"It's such a nice way to connect with each other and detox from the overreliance on technology and technological games that we have," Alkhouli said. "There's something different about the spirit of being at a table and playing a game with someone that's tangible."
Alkhouli began researching classical Arab games through her work for A Country Called Syria. The non-profit was started a year after the Syrian Revolution in 2012 with the goal of introducing people to the history and culture of a country that they were not familiar with and only heard about in the media.
As she explains the rules of the games, she also lets the crowd in on the history.
"Barjees actually originated in India ages ago and then it was actually brought to the Middle East by Syrians at the start of the 20th century," she said. "And it just kind of evolved in the way that it was played. Then it was introduced to Europe years later and became rebranded to look more European and they claimed to be the original source."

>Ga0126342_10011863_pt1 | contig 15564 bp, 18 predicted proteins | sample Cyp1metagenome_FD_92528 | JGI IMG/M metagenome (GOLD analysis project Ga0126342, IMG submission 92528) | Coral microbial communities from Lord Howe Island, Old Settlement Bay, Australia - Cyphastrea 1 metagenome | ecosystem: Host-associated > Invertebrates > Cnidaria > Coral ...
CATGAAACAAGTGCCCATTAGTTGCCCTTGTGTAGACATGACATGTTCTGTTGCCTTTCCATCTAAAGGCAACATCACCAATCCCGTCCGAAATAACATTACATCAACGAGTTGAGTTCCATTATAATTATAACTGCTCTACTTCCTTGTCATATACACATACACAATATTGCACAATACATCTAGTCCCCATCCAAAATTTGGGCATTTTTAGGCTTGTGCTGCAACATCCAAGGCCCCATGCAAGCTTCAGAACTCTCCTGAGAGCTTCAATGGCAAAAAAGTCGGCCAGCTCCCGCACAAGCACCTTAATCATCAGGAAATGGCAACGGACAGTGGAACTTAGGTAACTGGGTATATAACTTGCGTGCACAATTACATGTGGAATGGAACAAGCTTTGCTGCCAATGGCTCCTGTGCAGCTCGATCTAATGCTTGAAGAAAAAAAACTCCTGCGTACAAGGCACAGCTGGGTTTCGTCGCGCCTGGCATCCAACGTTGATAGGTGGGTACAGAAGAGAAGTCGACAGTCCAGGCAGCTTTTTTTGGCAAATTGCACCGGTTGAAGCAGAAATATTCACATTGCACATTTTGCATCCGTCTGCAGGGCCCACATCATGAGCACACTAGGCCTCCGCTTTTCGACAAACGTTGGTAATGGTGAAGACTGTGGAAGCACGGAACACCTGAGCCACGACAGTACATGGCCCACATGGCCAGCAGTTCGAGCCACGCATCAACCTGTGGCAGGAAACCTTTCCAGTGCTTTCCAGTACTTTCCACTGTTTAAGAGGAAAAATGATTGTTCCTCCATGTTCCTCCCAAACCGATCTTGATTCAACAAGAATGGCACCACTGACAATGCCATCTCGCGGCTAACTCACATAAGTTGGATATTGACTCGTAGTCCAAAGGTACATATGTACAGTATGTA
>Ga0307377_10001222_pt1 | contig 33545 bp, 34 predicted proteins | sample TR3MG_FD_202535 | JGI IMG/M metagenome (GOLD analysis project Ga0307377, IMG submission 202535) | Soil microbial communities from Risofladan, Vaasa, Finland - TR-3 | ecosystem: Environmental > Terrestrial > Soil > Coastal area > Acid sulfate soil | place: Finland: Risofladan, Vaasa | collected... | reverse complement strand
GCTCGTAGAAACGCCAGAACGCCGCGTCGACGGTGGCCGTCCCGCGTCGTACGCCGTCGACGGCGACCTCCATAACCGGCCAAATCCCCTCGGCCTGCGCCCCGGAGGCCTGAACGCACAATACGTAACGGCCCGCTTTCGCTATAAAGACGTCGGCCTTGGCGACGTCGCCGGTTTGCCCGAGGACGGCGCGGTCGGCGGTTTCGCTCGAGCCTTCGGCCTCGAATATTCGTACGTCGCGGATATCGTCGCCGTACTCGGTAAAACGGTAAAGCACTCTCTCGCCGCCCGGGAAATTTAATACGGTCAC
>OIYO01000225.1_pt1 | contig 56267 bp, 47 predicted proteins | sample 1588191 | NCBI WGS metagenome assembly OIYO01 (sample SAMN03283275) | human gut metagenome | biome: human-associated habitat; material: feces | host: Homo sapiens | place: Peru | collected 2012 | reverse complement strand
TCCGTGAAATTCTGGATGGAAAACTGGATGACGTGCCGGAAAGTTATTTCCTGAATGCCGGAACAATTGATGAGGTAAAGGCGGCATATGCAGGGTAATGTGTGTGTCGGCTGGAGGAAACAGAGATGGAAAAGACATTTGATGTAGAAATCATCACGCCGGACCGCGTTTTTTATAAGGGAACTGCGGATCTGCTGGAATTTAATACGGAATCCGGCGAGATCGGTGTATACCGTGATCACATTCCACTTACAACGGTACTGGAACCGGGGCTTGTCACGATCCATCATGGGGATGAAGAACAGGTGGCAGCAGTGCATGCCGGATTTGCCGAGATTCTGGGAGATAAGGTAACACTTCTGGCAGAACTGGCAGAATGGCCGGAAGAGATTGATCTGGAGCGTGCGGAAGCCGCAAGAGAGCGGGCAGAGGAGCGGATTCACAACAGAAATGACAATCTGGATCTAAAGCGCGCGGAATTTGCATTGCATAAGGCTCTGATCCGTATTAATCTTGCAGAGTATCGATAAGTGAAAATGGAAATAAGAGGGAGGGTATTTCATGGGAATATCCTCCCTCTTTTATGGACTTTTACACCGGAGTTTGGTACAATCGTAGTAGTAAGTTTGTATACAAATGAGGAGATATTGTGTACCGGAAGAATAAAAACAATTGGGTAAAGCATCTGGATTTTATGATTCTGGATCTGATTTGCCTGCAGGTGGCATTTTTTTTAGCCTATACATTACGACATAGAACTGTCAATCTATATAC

Like the American board game "Sorry!" barjees is played on a piece of intricately embroidered velvet fabric. Instead of dice, players roll six cowry shells to determine the number of moves.
Palestinian American Oruba Rabie and her family settle around one of the barjees tables to play the game. Living in Fullerton, Rabie and her family are frequent visitors to Anaheim's Little Arabia neighborhood. In the early 1990s, immigrants from Egypt, Syria, Lebanon and Palestine settled in the section of West Anaheim now referred to as Little Arabia. The area was left abandoned by the white flight out of the area. Now, local businesses, restaurants and grocery stores line the streets and it's become a community hub.